But once the rehearing is denied, the final procedural box will be ticked at the CPUC, and opponents will be free to challenge the decision in a court – likely a Californian court. The legal basis for their appeal is a section of California public utilities law that tasks the CPUC with ensuring that mergers of public utilities are “in the public interest”, do not “adversely affect competition” and, if there are any “significant adverse consequences”, impose “mitigation measures” that fix the problem. It’s no surprise that opponents believe none of that happened, and that the CPUC’s decision “contains numerous inconsistent and contradictory statements and analysis that fail to support its findings of fact and conclusions of law”, another potential legal defect that an appeals court might consider.

Yesterday was a deadline for requesting a rehearing of the T-Mobile/Sprint deal, which T-Mobile seems to have ignored. That could mean a couple things. T-Mobile might want to make a point by waiting until the next deadline – 27 May 2020 – which is for requesting rehearings of matters that don’t involve mergers, since it never conceded that the CPUC has the jurisdiction to rule on the transaction. Or it’ll put off going to court until the CPUC tries to enforce some of the conditions it imposed, like telling T-Mobile to add 1,000 jobs to its newly combined Californian workforce.

One thing you can bet on: T-Mobile isn’t going to meekly submit to the State of California’s professed authority.

Links to arguments, exhibits and other paperwork filed at the CPUC and elsewhere are here.

My clients include California cities who do business with T-Mobile. I like to think that has no bearing on my commentary. Take it for what it’s worth.

With new money and gear now committed, California might close student connectivity gap. If

by Steve Blum • , , , ,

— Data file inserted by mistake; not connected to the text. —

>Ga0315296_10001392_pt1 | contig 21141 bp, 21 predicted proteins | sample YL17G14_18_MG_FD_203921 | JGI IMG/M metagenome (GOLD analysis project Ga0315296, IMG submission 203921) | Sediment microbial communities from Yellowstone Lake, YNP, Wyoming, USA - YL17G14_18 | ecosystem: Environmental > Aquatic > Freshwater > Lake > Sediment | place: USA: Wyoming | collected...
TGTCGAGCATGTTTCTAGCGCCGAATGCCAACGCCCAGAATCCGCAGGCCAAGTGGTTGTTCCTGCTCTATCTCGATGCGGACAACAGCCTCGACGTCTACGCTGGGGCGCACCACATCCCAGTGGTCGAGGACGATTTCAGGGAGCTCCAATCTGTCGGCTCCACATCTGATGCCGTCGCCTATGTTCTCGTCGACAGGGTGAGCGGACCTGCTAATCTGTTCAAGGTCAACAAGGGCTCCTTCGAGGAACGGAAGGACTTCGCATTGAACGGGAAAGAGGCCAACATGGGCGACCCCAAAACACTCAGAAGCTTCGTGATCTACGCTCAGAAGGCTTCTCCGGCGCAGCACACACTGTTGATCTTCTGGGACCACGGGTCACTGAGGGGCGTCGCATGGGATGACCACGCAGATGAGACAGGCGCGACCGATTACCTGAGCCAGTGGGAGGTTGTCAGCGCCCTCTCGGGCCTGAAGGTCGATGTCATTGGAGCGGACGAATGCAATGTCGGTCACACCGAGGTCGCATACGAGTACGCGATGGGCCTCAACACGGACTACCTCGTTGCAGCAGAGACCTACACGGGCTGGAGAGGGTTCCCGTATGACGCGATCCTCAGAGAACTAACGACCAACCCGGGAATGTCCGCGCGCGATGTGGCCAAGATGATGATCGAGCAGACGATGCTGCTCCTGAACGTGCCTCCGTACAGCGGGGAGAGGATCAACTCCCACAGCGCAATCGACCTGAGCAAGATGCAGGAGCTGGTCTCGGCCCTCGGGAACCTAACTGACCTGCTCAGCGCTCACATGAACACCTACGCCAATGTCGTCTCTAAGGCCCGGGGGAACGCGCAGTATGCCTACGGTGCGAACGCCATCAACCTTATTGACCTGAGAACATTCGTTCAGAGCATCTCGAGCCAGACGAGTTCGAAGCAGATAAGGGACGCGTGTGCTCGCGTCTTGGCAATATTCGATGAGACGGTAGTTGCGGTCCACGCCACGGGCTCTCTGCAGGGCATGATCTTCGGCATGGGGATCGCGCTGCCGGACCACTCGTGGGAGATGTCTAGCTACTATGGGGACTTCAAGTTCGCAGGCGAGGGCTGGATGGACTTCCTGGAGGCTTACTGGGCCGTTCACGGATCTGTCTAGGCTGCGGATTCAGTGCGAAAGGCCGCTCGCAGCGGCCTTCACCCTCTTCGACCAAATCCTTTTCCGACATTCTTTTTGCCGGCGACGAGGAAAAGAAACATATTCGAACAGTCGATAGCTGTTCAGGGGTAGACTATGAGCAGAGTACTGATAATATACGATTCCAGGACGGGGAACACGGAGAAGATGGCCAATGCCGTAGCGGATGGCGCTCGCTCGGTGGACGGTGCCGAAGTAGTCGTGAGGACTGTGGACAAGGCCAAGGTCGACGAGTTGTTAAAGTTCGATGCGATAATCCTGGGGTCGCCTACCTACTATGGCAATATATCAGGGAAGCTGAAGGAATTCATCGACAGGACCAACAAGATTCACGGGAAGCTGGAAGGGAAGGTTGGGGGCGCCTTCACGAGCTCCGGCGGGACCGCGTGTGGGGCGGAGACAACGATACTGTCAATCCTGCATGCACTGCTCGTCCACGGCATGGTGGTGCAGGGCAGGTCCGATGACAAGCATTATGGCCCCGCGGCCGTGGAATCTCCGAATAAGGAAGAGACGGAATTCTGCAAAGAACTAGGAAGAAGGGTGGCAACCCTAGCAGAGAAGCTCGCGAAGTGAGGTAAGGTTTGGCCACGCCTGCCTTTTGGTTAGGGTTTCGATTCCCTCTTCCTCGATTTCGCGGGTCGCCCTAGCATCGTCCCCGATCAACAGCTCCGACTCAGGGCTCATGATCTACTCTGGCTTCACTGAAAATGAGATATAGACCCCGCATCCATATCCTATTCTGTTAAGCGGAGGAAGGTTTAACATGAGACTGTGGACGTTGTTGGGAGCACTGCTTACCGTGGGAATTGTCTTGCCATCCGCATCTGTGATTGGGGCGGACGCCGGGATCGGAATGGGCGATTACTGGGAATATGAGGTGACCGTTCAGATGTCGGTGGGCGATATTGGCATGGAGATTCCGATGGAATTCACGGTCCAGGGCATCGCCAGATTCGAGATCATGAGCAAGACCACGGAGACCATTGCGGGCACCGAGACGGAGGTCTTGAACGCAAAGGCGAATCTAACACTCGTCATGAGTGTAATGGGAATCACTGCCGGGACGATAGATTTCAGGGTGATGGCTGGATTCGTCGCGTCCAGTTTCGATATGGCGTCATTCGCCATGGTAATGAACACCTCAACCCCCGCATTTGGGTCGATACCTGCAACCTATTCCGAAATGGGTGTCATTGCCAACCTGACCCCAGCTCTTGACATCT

Home schooling

More money and in-kind donations are on the way from companies, foundations and the California Public Utilities Commission to close the divide between school kids who can get online and stay in school, and those who can’t. According to a press release from governor Gavin Newsom’s office, when previous announcements are added in, a total of $42 million has been pledged, along with 100,000 mobile network-enabled hotspots, 24,000 tablets and 13,000 Chromebooks.

Using the same guesstimated back-of-the-envelope and egregiously rounded math I used earlier this week, that will just about take care of the 200,000 or so Californian kids that the state education department says need a laptop or tablet and an Internet connection to do their school work.

If.

If my assumption of two students per household isn’t too high, and my guesstimates for average costs (see below) are in the ballpark.

If the money is used for the dreary purpose of buying equipment and service, and not diverted to backfill schools’ and non-profit organisations’ budgets or to fund the training programs that occupy them in normal times. Training is important, but when the ship is sinking the first priority is making sure everyone has a lifeboat. You can teach the kids celestial navigation and certify their parents as sailing masters once they’re safely aboard.

If similarly priced connectivity solutions can be found for rural school districts where baseline mobile broadband service is thin or non-existent.

If the restrictions on CPUC money don’t scupper the whole plan. Most of the money – $25 million – comes from the California Teleconnect Fund, which will only pick up half the cost of equipment and service, at most. In very round terms it’s in the ballpark, but that money will have to be creatively managed to make sure nothing is left on the table. Same with the $5 million earmarked from the California Advanced Services Fund – AT&T, Comcast, Charter, Frontier and friends did their best in Sacramento to make sure that piggy bank doesn’t benefit anyone other than themselves.

There might even be help coming from the federal government, which could solve any remaining funding problems or gaps. Efforts are underway in congress to loosen restrictions on the E-rate program managed by the Federal Communications Commission and to funnel more dollars into it. Those rules are likewise written and loved by the monopoly model incumbents that deploy battalions of lobbyists with bags of cash for friendly lawmakers.

Item                 Unit costTotal needed (@ 2 students/home)In kind donationsTo be purchasedCash needed
Mobile hotspot$8494,000100,0000$0
Mobile service$26094,000094,000$24,440,000
Laptop/tablet$275101,50037,00064,500$17,737,500
Total$42,177,500

But us two space cadets are doing this by eyeballing it, using Tennessee windage, an aerospace almanac, a Mickey Mouse watch, and an SR–50 Pop discarded years ago. RAH.